The 100 K route of the Tour des Lakes https://www.tourdeslakes.com/
runs right by my house, so for some time I've had it in mind to sign
up for the 100 K and sign out at Checkpoint Three. Finally this year
I noticed it in time to plan, and was capable of riding fifty K --
that's only thirty miles. (The brochure I got at the start point says
that Checkpoint Three is thirty-eight miles, still within my range if
I stop and rest a few times.)
The last time I went on an organized ride was before the League
Against Bike-riding realized that the September Century and the
National Rally were attracting the wrong kind of new members.
I prepared for the September Century by training all summer -- about
half-way around one of my fifty-mile loops there was a little store
that sold ice-cream candy bars and real churned buttermilk.
Preparation for the Tour des Lakes consisted entirely of making tea
and "switchel", rebuilding the insulation on my left pannier, filling
it with ice, beverages, and food -- and making maps.
In the twentieth century, when you showed up for an organized ride,
you were given a photocopy of a hand-typed cue sheet and a hand-drawn
map, usually on letter paper, but sometimes on legal paper. Only the
roads that intersected the route were marked, but all roads were
labeled, and if you missed a turn, you could easily find the nearest
part of the route with the aid of your county map.
Ah, yes, excellent county maps could be purchased at any bookstore
So when I decided to attend the Tour des Lakes, I expected to be
handed a usable map at check-in. None the less, I thought it wise to
print out the relevant portions of the map on the website
and slip the sheets between the layers of my insulated pannier.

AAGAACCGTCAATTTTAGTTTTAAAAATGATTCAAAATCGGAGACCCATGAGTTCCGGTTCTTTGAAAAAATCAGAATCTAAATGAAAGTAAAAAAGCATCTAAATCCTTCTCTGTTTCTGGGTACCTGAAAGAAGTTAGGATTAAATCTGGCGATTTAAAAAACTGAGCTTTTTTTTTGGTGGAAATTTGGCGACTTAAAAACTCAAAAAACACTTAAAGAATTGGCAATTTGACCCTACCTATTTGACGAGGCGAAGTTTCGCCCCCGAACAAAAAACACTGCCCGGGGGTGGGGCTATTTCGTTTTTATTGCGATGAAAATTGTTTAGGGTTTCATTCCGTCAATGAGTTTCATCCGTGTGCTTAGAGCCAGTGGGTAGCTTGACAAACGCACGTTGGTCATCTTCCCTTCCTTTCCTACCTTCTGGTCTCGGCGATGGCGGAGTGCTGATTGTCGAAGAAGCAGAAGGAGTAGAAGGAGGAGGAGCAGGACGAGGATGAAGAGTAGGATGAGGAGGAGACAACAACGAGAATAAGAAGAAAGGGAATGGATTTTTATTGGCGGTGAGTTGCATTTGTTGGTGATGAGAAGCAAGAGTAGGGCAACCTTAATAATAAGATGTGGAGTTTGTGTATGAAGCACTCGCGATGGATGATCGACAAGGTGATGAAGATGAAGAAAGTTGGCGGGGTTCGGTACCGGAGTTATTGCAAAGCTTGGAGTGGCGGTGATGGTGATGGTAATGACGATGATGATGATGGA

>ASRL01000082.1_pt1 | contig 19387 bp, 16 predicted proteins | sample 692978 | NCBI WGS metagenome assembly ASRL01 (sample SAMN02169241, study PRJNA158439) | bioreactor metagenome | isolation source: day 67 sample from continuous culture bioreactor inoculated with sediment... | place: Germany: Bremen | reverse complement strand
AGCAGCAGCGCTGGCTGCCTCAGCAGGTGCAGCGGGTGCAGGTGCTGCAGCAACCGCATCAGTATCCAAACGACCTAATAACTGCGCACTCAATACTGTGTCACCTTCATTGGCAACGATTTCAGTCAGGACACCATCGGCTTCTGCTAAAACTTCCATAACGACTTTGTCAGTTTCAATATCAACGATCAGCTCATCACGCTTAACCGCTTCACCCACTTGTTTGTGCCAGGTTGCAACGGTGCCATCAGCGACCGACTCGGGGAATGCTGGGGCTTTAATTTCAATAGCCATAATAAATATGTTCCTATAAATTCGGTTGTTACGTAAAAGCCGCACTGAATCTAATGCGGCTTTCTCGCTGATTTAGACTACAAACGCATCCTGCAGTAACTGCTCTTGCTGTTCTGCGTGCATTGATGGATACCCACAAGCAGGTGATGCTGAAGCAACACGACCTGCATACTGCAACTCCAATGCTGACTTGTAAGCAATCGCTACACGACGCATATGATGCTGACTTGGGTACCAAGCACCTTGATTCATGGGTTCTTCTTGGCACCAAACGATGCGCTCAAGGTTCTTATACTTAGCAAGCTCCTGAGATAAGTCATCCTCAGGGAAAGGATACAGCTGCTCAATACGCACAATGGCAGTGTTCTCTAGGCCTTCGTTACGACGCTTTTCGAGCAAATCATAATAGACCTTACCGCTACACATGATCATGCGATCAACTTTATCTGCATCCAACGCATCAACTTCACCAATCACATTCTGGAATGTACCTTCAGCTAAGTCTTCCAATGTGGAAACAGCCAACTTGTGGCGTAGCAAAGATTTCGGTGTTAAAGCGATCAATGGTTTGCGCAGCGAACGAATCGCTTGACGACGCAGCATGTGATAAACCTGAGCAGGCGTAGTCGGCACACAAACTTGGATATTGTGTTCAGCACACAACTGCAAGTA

So I tried, tried, and tried to load the image into Open Office Writer
so that I could crop it to the parts of the map that I meant to use.
Nothing worked. Much, much later I realized that I could take
screenshots. My PDF reader doesn't do much, but it does allow me to
scroll around in an image.
However, the decorative jpeg on the link to the PDF could be blown up
to a usable size, and I loaded that into Writer and printed out three
overlapping portions. The street names on the jpeg were illegible,
but I do have a county map. Since these were emergency-back-up
copies, I didn't bother to write notes on the maps to show the street
names. I could, after all, easily do that while resting in the shade,
should it turn out that I needed them.
I suspect that the page designer should have used a GIF instead of a
JPG, since all edges are sharp. When in doubt, there is a very easy
way to find out whether JPG or GIF works better: save as one, re-open
the original file, save as the other. The *smaller* file will have
the better image. JPG and GIF are both compressions, and when a
compression is struggling, it doesn't compress as much.
I also suspect that I was expected to download the PDF to my
smartphone, but buying one just for one ride would be ludicrous -- and
if I did have one, the only way I could carry it would be buried in a
pannier, which would render it useless. Moreover, though smartphones
are too big to carry in a pocket, the screens look very tiny to one
who complains when reading maps on a monitor that's fifteen inches
high and a foot wide. Far better to print out snippets that I can
carry in my notebook pocket.
But the route was so well marked that I didn't consult my maps until
it became obvious that I had missed Checkpoint Two.
This was a great mistake.
When I passed the Pizza King, I reflected that I should go in and have
lunch -- but surely Checkpoint Two is just around the corner!
And it was -- the *previous* corner. Comparing the route map to a
Google map does not rule out the possiblity that Checkpoint Two was
*in* Pizza King.
Many factors contributed to my bout of heat exhaustion, but spending
half an hour in a cool place, eating food and drinking tea, would have
countered all of them.
When I set out with only a snack bar for breakfast, I figured that I'd
be eating early and often along the way -- but loss of appetite is an
early sign of heat stress. When I saw the food vendor setting up to
serve lunch after the ride, I should have asked whether he could sell
me some *now* -- he seemed prepared for those who started early on
short rides to roll in any minute -- but finding out which way I
should turn at the start point seemed more important.
I should mention here that there were only two flaws in the route